Have you got a toe finished yet? The foot is the easiest part of the sock, so if you haven't started yours yet you've got plenty of time to catch up. You can find the instructions for the toe in this post.
If you want some insurance in case you decide to go back and adjust your stitch count, run a lifeline through the last round of your toe. Thread a darning needle with a length of yarn in a contrasting color and carefully run it between the needle and stitches. Use a smooth, strong yarn so that it will be easy to pull out the lifeline once you no longer need it. (Personally, I don't fuss with lifelines when it comes to my sock knitting. Now and then something goes wrong and I just start over with a new toe.)
Your stitches are divided onto three needles, 25% of them on needle #1, 50% of them on needle #2, and 25% on needle #3. For the pair of socks I'm knitting here (worsted weight yarn for my tiny nine-year-old) that's 10/20/10. For my usual fingering weight socks, it's 16/32/16. Needles #1 and #3 are the stitches for your heel. Needle #2 holds the stitches for the top of your foot. With future pairs of socks, you can have all kinds of fun working patterns across those stitches. Don't add cables or lace to this pair because they can alter your gauge and change the way the sock will fit, but you can do k2p2 ribbing if you'd like.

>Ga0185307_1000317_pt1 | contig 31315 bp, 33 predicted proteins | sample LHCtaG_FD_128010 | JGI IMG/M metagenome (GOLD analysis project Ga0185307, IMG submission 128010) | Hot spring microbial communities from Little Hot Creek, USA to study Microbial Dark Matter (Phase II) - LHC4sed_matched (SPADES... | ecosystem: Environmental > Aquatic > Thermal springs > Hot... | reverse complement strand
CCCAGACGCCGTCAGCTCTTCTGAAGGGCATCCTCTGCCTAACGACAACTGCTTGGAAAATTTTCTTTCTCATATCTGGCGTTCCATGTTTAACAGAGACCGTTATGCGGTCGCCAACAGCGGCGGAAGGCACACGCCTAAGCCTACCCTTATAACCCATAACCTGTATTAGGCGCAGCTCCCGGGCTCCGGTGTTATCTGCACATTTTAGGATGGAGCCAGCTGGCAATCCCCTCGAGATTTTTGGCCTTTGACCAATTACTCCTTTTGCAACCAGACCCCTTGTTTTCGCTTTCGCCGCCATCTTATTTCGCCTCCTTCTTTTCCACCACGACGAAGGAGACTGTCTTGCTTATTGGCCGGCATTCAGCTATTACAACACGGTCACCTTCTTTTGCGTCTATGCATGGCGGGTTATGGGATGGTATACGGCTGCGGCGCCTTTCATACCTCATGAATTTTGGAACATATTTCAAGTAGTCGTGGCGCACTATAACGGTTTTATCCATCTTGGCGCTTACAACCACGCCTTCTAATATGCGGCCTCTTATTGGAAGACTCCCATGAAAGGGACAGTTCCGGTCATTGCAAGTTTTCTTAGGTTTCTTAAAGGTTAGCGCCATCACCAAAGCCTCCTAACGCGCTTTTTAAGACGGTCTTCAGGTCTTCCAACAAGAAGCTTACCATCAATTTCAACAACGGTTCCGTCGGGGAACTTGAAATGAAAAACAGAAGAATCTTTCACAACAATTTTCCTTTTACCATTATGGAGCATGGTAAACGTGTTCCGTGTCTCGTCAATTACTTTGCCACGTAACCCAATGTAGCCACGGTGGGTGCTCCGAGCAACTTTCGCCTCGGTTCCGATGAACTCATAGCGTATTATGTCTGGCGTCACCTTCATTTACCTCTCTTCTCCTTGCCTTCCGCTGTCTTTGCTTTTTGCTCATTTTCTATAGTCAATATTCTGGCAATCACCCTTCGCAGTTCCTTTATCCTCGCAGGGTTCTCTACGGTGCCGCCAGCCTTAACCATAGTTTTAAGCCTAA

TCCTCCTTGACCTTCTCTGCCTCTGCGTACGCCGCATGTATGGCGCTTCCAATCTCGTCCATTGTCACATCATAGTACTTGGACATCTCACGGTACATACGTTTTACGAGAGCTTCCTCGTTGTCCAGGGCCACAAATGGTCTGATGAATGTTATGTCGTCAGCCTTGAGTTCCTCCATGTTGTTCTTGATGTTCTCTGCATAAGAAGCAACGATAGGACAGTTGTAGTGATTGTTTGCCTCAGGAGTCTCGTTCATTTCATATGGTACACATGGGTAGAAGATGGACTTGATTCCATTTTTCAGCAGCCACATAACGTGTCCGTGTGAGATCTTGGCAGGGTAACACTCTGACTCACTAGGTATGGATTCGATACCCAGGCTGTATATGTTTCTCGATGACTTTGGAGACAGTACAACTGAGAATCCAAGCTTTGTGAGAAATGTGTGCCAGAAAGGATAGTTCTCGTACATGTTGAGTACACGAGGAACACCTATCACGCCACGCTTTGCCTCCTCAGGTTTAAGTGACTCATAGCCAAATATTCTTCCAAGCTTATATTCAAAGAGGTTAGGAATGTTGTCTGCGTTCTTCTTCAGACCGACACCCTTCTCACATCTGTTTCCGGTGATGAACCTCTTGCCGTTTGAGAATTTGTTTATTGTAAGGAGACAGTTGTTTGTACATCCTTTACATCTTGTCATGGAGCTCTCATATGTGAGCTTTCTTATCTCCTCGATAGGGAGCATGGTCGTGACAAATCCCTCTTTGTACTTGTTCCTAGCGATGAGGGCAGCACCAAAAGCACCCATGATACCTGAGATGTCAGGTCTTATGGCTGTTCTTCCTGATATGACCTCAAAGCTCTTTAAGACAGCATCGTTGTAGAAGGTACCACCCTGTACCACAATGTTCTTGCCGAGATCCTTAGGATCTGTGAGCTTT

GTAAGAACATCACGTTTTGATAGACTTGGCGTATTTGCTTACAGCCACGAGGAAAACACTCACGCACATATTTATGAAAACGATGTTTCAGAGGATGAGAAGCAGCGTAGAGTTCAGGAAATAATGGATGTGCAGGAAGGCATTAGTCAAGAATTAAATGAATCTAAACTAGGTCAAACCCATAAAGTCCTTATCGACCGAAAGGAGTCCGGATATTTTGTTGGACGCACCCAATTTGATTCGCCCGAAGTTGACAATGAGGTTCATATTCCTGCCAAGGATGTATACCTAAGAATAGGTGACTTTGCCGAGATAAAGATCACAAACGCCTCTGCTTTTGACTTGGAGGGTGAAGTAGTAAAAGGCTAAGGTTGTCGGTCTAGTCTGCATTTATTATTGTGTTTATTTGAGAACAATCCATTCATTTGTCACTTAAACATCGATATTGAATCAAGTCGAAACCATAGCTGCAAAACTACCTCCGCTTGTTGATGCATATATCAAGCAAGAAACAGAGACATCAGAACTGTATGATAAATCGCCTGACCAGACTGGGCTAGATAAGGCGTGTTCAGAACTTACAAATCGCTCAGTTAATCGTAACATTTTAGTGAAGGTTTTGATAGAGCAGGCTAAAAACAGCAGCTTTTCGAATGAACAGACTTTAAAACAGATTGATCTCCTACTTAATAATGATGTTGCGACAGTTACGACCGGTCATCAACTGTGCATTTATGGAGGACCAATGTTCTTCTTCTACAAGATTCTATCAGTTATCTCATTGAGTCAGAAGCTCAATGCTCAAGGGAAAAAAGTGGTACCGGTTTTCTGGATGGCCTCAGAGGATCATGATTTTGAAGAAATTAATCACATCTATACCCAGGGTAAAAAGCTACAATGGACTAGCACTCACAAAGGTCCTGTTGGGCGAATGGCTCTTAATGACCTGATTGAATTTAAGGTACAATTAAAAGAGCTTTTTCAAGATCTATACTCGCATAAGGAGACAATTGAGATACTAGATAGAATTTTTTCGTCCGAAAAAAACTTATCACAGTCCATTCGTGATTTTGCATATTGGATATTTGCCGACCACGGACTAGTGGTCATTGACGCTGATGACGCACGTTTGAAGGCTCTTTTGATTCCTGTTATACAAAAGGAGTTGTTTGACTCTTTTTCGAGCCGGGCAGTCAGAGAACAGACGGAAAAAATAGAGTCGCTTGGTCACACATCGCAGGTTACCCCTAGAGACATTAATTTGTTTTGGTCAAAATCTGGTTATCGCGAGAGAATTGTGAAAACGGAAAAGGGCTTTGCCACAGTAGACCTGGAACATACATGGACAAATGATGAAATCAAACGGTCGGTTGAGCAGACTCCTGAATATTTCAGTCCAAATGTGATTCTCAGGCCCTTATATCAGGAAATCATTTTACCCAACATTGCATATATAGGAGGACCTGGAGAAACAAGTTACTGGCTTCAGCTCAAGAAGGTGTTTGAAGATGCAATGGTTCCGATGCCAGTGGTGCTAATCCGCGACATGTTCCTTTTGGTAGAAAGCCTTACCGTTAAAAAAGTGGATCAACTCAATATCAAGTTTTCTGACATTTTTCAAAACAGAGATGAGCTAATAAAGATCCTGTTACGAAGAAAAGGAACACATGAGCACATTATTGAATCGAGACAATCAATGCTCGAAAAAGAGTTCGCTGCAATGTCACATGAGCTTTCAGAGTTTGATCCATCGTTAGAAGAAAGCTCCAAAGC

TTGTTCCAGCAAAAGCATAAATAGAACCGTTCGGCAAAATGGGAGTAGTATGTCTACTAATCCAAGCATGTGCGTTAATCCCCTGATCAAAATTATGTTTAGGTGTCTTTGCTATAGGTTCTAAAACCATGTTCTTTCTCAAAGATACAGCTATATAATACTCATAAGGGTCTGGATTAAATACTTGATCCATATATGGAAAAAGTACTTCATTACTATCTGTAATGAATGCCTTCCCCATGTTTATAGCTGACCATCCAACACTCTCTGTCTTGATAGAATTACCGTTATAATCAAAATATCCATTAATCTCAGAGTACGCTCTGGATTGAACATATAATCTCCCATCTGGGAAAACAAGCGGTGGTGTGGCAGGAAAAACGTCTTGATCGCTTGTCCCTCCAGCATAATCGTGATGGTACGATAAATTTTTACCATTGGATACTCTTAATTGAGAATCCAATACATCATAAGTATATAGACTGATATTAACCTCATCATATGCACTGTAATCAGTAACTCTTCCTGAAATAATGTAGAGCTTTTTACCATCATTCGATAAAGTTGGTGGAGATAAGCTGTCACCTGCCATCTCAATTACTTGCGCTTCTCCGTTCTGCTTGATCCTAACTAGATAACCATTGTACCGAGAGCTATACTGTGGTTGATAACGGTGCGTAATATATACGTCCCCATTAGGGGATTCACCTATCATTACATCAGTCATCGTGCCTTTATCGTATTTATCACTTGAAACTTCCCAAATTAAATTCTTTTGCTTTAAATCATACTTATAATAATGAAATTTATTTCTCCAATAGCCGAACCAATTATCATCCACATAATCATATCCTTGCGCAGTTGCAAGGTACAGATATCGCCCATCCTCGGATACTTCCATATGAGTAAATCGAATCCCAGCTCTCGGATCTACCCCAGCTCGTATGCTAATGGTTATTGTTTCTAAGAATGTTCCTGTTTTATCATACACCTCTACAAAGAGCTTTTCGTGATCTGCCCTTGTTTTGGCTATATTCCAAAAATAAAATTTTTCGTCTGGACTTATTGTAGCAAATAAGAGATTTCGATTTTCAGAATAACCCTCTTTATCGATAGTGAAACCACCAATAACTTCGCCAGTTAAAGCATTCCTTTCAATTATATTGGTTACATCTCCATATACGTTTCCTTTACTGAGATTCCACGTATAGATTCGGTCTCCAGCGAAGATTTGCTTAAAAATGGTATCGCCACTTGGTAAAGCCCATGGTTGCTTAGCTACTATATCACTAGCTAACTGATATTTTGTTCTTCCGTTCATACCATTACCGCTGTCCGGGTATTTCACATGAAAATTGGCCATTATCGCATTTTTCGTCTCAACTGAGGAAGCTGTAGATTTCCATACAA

Knit around and around and around in stockinette until the distance between the toe and that line you made on your paper foot outline match. (I was eyeballing this pair and went a few rows farther than I should have, but they're socks for a growing boy so I didn't rip back.)
After you get a few rows of the foot done, you can try on your sock again to make sure that you're happy with the fit. Be gentle if you're using fingering weight and wooden dpns! I prefer to wait until I've knit half of the stitches from Needle #2 so I have the stitches spread over four needles instead of three. You want the foot to reach a little higher than it does in this picture, but it's not easy to position a sock on your foot when it's on needles. I can tell that there's enough extra to get up to the bend of his foot. Between that and your traced outline, you should be fine. (And once you've got knit socks that fit to compare your length to, you don't have to mess with this part anymore! You're going to knit more than one pair, right?)
Come back on October 31 and we'll start working our short-row heel.